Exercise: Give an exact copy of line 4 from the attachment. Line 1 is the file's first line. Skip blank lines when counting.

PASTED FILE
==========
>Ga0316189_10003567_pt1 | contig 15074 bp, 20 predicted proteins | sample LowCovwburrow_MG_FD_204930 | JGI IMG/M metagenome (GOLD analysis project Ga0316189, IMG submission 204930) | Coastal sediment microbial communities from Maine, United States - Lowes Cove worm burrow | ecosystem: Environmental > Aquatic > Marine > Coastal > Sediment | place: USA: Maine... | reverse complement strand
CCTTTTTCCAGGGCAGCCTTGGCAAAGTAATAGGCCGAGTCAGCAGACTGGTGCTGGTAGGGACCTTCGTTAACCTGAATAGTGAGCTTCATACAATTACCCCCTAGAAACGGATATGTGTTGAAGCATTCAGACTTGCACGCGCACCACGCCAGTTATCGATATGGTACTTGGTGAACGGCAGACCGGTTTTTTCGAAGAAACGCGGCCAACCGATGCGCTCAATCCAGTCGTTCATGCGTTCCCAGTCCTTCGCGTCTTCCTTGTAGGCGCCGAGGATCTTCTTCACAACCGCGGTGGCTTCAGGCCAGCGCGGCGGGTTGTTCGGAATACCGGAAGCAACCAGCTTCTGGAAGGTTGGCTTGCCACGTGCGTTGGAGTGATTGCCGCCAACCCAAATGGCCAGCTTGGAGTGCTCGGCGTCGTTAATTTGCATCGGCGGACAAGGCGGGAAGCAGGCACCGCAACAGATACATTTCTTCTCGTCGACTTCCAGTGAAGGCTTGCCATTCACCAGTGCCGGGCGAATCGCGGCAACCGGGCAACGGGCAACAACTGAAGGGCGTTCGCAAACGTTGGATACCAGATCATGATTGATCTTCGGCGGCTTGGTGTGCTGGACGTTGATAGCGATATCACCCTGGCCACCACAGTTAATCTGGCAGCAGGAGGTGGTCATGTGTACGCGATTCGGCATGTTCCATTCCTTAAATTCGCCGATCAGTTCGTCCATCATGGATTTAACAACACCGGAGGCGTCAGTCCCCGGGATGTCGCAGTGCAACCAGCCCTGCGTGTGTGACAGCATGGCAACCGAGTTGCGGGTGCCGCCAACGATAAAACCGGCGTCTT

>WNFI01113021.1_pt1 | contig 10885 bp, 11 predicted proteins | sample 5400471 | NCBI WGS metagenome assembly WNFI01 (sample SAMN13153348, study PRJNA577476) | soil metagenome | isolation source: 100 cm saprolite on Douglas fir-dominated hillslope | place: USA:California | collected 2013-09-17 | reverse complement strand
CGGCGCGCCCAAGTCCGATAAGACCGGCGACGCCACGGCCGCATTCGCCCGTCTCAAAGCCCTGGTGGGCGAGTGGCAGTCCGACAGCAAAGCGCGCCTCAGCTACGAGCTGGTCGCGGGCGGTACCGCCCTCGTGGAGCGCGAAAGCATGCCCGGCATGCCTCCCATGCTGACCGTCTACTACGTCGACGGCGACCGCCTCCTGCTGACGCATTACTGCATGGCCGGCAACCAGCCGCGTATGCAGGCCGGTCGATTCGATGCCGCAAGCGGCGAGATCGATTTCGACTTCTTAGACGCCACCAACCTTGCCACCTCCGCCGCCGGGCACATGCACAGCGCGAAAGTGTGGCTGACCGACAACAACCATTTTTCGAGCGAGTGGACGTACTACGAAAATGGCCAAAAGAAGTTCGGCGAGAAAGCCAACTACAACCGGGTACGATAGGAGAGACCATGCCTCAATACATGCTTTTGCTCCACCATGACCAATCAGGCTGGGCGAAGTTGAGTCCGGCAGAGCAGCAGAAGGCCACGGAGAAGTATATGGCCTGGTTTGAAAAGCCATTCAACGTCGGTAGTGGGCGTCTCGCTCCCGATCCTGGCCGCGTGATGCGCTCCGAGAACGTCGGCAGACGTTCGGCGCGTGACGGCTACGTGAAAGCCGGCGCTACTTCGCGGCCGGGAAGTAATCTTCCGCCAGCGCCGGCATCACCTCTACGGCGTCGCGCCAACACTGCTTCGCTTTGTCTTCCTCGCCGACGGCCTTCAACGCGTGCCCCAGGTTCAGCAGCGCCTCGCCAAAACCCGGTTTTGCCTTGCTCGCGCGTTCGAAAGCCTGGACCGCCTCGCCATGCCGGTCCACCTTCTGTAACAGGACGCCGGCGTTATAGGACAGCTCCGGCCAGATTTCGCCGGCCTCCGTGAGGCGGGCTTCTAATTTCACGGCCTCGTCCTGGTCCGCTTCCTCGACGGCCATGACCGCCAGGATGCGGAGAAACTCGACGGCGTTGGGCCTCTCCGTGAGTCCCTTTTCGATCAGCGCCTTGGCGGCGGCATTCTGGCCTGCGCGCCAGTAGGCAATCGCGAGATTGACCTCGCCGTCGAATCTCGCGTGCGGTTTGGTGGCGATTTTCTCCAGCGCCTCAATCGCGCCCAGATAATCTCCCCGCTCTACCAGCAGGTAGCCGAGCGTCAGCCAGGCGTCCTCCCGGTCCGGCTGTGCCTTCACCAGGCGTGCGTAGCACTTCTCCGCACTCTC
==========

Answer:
CGGCGCGCCCAAGTCCGATAAGACCGGCGACGCCACGGCCGCATTCGCCCGTCTCAAAGCCCTGGTGGGCGAGTGGCAGTCCGACAGCAAAGCGCGCCTCAGCTACGAGCTGGTCGCGGGCGGTACCGCCCTCGTGGAGCGCGAAAGCATGCCCGGCATGCCTCCCATGCTGACCGTCTACTACGTCGACGGCGACCGCCTCCTGCTGACGCATTACTGCATGGCCGGCAACCAGCCGCGTATGCAGGCCGGTCGATTCGATGCCGCAAGCGGCGAGATCGATTTCGACTTCTTAGACGCCACCAACCTTGCCACCTCCGCCGCCGGGCACATGCACAGCGCGAAAGTGTGGCTGACCGACAACAACCATTTTTCGAGCGAGTGGACGTACTACGAAAATGGCCAAAAGAAGTTCGGCGAGAAAGCCAACTACAACCGGGTACGATAGGAGAGACCATGCCTCAATACATGCTTTTGCTCCACCATGACCAATCAGGCTGGGCGAAGTTGAGTCCGGCAGAGCAGCAGAAGGCCACGGAGAAGTATATGGCCTGGTTTGAAAAGCCATTCAACGTCGGTAGTGGGCGTCTCGCTCCCGATCCTGGCCGCGTGATGCGCTCCGAGAACGTCGGCAGACGTTCGGCGCGTGACGGCTACGTGAAAGCCGGCGCTACTTCGCGGCCGGGAAGTAATCTTCCGCCAGCGCCGGCATCACCTCTACGGCGTCGCGCCAACACTGCTTCGCTTTGTCTTCCTCGCCGACGGCCTTCAACGCGTGCCCCAGGTTCAGCAGCGCCTCGCCAAAACCCGGTTTTGCCTTGCTCGCGCGTTCGAAAGCCTGGACCGCCTCGCCATGCCGGTCCACCTTCTGTAACAGGACGCCGGCGTTATAGGACAGCTCCGGCCAGATTTCGCCGGCCTCCGTGAGGCGGGCTTCTAATTTCACGGCCTCGTCCTGGTCCGCTTCCTCGACGGCCATGACCGCCAGGATGCGGAGAAACTCGACGGCGTTGGGCCTCTCCGTGAGTCCCTTTTCGATCAGCGCCTTGGCGGCGGCATTCTGGCCTGCGCGCCAGTAGGCAATCGCGAGATTGACCTCGCCGTCGAATCTCGCGTGCGGTTTGGTGGCGATTTTCTCCAGCGCCTCAATCGCGCCCAGATAATCTCCCCGCTCTACCAGCAGGTAGCCGAGCGTCAGCCAGGCGTCCTCCCGGTCCGGCTGTGCCTTCACCAGGCGTGCGTAGCACTTCTCCGCACTCTC